State Rep. David Martin’s plan to better inform Michigan students about their career and education options following high school is now state law.
Under Martin’s plan, kids will be made aware of career paths that involve skilled trades and public service, in addition to those that require four-year degrees and graduate school.
“As our students make important life choices about what to do after high school, it’s vital to ensure they are well-informed of their options,” said Martin, of Davison. “Not all paths to success hinge on a four-year college degree. Many young people may prefer trade school or public service, and I’m glad this change will help present them with the diverse career opportunities in their communities and across Michigan.”
Now that Martin’s plan is law, all Michigan high-school students will receive information compiled by the Michigan Department of Education describing options for post-secondary education, vocational training, and public service avenues that students can consider as a career when looking to the future. It will include information about college graduation rates, average education costs, the most in-demand occupations, and average salaries for occupations across Michigan the preceding year.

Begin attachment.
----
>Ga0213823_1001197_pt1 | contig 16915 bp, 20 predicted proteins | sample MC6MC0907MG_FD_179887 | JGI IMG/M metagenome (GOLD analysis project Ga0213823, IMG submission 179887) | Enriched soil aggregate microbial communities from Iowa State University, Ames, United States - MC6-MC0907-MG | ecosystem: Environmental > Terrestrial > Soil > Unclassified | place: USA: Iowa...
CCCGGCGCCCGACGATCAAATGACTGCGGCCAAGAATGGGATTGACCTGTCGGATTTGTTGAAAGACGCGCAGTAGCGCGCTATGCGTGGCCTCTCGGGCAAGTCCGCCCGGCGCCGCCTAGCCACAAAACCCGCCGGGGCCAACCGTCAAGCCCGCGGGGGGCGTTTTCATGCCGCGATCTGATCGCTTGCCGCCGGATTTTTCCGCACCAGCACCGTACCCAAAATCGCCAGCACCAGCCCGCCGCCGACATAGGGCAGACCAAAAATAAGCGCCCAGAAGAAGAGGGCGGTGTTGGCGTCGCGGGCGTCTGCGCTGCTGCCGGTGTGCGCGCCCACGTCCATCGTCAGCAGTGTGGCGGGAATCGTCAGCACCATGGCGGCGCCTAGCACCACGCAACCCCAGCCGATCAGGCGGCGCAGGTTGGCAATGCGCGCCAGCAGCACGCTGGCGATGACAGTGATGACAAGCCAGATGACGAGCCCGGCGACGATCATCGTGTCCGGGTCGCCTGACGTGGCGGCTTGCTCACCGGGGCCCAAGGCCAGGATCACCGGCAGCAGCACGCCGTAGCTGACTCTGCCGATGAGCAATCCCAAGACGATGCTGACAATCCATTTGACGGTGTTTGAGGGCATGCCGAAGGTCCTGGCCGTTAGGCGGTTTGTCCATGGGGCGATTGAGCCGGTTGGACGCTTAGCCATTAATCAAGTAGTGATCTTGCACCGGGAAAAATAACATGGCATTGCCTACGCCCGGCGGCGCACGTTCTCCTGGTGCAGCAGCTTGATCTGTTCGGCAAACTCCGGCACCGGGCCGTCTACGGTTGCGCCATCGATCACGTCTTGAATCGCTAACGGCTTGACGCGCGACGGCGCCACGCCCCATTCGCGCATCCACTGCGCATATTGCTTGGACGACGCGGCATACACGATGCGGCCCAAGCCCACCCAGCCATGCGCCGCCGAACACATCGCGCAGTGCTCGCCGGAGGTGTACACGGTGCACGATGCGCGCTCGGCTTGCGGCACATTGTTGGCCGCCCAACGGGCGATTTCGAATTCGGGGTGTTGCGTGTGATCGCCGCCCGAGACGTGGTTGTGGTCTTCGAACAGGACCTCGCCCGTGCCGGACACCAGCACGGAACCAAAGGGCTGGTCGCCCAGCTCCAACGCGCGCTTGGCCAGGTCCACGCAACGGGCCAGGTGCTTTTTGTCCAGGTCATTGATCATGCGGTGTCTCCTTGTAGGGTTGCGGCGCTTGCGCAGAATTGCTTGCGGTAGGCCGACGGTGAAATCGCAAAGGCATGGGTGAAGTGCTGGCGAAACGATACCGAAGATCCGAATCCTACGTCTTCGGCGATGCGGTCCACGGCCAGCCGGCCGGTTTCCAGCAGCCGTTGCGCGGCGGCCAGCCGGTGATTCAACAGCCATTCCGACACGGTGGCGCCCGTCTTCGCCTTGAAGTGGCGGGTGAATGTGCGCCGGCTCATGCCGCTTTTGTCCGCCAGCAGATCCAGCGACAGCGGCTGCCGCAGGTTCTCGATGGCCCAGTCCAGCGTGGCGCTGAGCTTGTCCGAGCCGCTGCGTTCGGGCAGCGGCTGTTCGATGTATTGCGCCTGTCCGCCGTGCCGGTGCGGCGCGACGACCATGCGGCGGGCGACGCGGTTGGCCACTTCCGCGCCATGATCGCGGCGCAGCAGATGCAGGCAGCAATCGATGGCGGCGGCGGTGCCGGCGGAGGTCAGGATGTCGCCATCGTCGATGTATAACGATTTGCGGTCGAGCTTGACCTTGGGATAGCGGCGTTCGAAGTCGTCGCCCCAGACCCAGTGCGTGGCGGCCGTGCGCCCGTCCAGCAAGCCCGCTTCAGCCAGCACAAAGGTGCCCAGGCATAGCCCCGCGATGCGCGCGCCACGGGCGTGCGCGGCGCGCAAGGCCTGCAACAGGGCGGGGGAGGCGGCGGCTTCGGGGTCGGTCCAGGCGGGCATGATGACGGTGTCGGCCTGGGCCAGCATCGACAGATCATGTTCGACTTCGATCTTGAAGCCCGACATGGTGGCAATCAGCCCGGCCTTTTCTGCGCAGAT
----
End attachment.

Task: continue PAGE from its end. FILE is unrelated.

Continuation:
The plan, House Bill 4953, is now Public Act 88 of 2022.
“Genesee County has a rich history, closely connected to the auto industry and the UAW – but that history is tied to auto workers who chose to unite together in the 1930s and stand up for their rights. The choice to join a union is the driving force behind the Right to Work law. When a worker sees the benefits of union membership and wants to join, they should. But no one should be forced to join a union so they can get a job. That’s not right.
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